CARRIED

3.       This report is to receive Devonport-Takapuna Local Board’s Notice of Motion and resolutions in relation to Auckland Transport delegations to local boards from its 18 June 2019 meeting.

 

Ngā tūtohunga

Recommendation

That the Ōrākei Local Board:

a)      receive the Devonport-Takapuna Local Board’s Notice of Motion and resolutions from its 18 June 2019 business meeting in relation to Auckland Transport delegations to local boards.

 

 

Ngā tāpirihanga

Attachments

No.

Title

Page

a

Devonport-Takapuna Local Board - Notice of Motion and supporting documentation - Auckland Transport

101

     

Ngā kaihaina

Signatories

Author

Kim  Lawgun - Democracy Advisor

Authoriser

Adam Milina - Relationship Manager - Albert-Eden & Ōrākei Local Boards

 


Ōrākei Local Board

18 July 2019

 

 


 


 


Ōrākei Local Board

18 July 2019

 

 

Chairperson's Report

File No.: CP2019/12979

 

  

 

Te take mō te pūrongo

Purpose of the report

1.       To provide the Chairperson with an opportunity to update the Ōrākei Local Board Members on projects, activities and issues since last reported.

 

Ngā tūtohunga

Recommendation/s

a)      That the report be received.

b)      That the Ōrākei Local Board formally endorse its feedback on the review of the Walking Access Act 2008 (Attachment B).

 

Ngā tāpirihanga

Attachments

No.

Title

Page

a

Chairperson's report - July 2019

107

b

Ōrākei Local Board Feedback - Review of the Walking Access Act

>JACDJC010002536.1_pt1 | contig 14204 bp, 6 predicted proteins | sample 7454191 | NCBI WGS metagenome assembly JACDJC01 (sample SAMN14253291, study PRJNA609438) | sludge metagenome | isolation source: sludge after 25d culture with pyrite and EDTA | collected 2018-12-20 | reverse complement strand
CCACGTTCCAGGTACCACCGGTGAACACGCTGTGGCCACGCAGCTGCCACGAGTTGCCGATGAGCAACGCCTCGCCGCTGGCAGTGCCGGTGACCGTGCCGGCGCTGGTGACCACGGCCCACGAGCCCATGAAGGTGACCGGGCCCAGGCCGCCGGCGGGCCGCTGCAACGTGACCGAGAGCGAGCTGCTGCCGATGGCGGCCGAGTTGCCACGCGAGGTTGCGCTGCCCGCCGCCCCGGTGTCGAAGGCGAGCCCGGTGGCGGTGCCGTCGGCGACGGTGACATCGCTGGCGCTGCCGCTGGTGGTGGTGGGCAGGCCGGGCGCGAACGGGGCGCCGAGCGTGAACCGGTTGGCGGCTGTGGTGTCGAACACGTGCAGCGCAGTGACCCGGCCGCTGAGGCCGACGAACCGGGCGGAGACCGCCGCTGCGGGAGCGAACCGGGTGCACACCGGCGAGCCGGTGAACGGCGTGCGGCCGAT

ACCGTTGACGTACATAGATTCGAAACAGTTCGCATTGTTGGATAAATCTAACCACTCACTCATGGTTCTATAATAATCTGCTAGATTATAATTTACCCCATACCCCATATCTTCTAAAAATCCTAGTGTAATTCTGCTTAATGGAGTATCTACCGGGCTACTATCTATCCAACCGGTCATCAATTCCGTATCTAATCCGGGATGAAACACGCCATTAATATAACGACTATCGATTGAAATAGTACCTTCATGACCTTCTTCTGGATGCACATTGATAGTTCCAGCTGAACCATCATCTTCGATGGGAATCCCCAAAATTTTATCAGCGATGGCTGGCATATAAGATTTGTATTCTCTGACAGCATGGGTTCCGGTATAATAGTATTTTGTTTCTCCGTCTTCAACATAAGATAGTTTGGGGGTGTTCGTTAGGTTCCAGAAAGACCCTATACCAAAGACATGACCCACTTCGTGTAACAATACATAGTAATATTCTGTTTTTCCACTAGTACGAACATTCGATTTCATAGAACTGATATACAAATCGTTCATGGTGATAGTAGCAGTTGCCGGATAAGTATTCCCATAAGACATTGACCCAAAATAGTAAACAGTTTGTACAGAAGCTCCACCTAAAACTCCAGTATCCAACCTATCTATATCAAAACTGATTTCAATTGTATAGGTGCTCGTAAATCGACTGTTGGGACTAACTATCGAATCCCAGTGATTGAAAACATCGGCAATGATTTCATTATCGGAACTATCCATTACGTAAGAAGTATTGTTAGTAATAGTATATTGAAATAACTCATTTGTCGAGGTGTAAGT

113

c

Ngāti Whātua Ōrākei Reserves Board Minutes - 11 June 2019

115

d

Tūpuna Maunga o Tāmaki Makaurau Authority Hui 48 – 1 July Agenda and Minutes

119

     

Ngā kaihaina

Signatories

Author

Kim  Lawgun - Democracy Advisor

Authoriser

Adam Milina - Relationship Manager - Albert-Eden & Ōrākei Local Boards

 


Ōrākei Local Board

18 July 2019

 

 


 


 


 


 


Ōrākei Local Board

18 July 2019

 

 


Ōrākei Local Board

18 July 2019

 

 


 


 


 


Ōrākei Local Board

18 July 2019

 

 


 


 


 


 


 


 


 


 


 


 


 


 


 


 


 


 


 


 


 


 


 


Ōrākei Local Board

18 July 2019

 

 


Ōrākei Local Board

18 July 2019

 

 


 


Ōrākei Local Board

18 July 2019

 

 


Ōrākei Local Board

18 July 2019

 

 


Ōrākei Local Board

18 July 2019

 

 


Ōrākei Local Board

18 July 2019

 

 


Ōrākei Local Board

18 July 2019

 

 


 


 


Ōrākei Local Board

18 July 2019

 

 

Board Member Report - Carmel Claridge

File No.: CP2019/12947

 

  

 

Purpose of the report

1.       To update the Ōrākei Local Board Members on projects, activities and issues.

 

Recommendation/s

a)      That the report be received.